Tara Lynn's Bio
Tara Lynn in the Sunlight.
Photo from Gary Lindsley
Tara Lynn’s fashion studio runs off solar electricity. The shelves are stocked with hemp, wool and organic cotton as well as colorful vintage and recycled materials collected over years of yard sale shopping. Hanging on the walls are meticulously organized draws of vintage buttons, lace, beads and trimmings. The ceiling is adored with inspirational images of wildlife hanging over a floor of antique sewing machines. Tara Lynn drapes her original designs on a dress form by the window.
Tara Lynn, a talented and innovative designer, is said to be the poster child for sustainable business in Northern Vermont. Born in 1979, she grew up on Long Island in Setauket, New York. She was making doll clothes before she fashioned her own garments in grade school. Tara Lynn earned a Bachelor of Arts Degree in Fashion Design and a certificate in Ladies Tailoring from the Fashion Institute of Technology in New York City.
Tara Lynn moved to Vermont with her husband Evan James Scheidet in 2001. Together they built her solar powered design studio and his solar electric automotive shop. All the wile the two were sharing a tiny log cabin without running water or electricity. The studio was complete when five of her creations were requested in the “Cat Walk on the Wild Side” 2005 eco-fashion show in San Francisco. Tara Lynn returned from California determined to go out on her own full time.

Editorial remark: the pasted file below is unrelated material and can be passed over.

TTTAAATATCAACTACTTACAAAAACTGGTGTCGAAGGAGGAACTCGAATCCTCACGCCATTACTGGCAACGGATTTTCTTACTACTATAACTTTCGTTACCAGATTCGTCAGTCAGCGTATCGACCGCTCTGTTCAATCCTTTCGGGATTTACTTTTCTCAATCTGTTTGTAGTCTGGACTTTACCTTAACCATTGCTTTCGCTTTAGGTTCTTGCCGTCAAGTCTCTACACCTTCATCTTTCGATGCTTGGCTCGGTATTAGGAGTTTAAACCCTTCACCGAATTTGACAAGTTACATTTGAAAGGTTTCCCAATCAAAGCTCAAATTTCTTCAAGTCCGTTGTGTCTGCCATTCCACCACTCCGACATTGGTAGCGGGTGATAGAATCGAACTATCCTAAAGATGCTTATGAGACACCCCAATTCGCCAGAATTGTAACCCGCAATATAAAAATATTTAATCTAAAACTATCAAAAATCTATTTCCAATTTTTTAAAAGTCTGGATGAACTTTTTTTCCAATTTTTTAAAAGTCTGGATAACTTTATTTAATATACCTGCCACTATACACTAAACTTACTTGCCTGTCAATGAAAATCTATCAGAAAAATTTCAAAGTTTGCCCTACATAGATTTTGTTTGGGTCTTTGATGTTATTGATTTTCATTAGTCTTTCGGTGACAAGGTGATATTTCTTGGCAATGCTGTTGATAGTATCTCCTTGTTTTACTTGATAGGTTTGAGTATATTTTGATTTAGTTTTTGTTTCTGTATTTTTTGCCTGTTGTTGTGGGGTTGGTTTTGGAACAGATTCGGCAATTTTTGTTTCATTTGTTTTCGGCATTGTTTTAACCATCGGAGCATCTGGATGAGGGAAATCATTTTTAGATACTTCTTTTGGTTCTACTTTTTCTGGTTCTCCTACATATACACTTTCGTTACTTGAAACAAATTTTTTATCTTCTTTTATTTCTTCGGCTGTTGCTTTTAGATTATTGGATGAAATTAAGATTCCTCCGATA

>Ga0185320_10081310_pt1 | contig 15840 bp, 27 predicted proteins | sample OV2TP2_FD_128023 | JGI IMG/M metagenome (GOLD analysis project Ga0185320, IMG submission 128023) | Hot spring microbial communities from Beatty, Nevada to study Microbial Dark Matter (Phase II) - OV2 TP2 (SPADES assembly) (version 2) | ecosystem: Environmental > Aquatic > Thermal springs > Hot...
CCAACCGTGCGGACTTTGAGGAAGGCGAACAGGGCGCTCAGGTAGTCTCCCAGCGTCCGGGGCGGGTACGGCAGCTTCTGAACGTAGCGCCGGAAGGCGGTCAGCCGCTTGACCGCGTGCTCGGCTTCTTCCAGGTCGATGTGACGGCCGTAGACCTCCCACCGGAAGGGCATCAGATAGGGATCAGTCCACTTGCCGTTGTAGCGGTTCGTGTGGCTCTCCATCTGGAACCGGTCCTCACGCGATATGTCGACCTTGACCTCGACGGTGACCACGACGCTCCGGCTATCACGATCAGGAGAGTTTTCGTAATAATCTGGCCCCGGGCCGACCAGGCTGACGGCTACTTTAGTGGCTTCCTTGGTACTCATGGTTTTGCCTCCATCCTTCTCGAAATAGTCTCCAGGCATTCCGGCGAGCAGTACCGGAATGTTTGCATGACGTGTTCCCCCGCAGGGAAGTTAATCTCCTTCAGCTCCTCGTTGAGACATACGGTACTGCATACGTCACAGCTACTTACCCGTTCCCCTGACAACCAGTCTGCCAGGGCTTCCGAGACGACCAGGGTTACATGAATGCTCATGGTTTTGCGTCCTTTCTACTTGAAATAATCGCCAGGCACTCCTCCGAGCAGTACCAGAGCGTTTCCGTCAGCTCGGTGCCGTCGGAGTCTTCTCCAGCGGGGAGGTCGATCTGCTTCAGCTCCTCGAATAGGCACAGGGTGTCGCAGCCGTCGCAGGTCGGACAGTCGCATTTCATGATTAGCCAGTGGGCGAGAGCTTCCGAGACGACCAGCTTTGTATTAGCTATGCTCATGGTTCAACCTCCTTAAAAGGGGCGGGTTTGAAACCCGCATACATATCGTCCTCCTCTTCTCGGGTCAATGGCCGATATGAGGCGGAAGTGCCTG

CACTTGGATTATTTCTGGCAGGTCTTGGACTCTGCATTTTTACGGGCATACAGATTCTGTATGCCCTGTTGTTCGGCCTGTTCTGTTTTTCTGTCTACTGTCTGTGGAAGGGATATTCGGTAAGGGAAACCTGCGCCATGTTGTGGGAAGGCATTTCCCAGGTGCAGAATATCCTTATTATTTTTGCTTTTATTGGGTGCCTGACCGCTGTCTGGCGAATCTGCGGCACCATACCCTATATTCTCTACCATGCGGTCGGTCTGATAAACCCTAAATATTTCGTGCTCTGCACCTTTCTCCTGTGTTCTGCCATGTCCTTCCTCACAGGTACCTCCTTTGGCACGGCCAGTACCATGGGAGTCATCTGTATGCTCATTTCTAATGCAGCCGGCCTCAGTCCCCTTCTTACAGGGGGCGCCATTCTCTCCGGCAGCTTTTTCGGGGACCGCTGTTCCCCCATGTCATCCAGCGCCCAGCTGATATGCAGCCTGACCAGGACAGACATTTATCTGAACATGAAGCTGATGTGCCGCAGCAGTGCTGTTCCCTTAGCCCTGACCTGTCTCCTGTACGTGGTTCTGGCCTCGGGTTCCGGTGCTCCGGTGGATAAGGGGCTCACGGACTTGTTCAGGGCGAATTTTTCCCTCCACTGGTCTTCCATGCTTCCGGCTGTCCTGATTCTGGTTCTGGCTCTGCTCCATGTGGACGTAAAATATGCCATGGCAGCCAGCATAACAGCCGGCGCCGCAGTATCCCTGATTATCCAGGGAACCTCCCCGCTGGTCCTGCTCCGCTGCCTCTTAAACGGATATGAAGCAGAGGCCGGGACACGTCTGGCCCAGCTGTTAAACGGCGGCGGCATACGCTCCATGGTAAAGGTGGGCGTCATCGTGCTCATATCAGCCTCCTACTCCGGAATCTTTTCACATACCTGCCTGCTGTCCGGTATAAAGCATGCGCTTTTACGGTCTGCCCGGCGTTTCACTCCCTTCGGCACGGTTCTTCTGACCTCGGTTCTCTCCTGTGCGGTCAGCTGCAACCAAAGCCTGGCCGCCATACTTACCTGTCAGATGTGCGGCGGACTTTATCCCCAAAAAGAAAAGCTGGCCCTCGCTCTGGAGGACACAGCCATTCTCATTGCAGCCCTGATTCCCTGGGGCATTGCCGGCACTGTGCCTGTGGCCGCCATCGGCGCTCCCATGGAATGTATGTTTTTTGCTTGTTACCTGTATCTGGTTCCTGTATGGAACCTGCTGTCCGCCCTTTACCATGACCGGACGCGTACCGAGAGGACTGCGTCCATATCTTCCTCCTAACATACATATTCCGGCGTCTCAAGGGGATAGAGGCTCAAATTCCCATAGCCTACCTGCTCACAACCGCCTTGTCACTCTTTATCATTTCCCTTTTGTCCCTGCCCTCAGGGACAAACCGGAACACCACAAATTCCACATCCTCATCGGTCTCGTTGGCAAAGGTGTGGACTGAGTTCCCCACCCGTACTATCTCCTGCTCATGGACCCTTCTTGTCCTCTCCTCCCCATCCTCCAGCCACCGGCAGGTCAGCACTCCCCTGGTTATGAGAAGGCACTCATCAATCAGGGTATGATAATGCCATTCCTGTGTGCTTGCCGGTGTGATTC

She received a marketing grant from the Vermont Woman’s Business Center. Six months latter her garments were accepted into art galleries, Paradise City Craft Festivals, and won first place in the Rags Wearable Art Show in Tacoma, Washington.
One of a Kind Show
Tara Lynn experiments with textiles and works her passion for nature into her creations. Her creative energy rises as she research’s environmental issues. Each garment is one of a kind. The artwork made both by hand and machine becomes a collage of quilting, printing, vintage lace, crochet or embroidery. Her favorite textile artist Annemieke Mein, Deidre Scherer and Dina Knap inspire her techniques.
Tara Lynn has been making custom hemp wedding gowns since 1999. In 2005 she launched a collection of wearable art jackets and coats dedicated to endangered species. Five percent of the profits are donated to environmental organizations including the Xerces Society and David Sheldrick Wildlife Trust. She has a second collection of wearable art jackets under the nickname Earth Bitch®. This collection is made of re-purposed materials and five percent of the profits are donated to the National Resource Defense Council.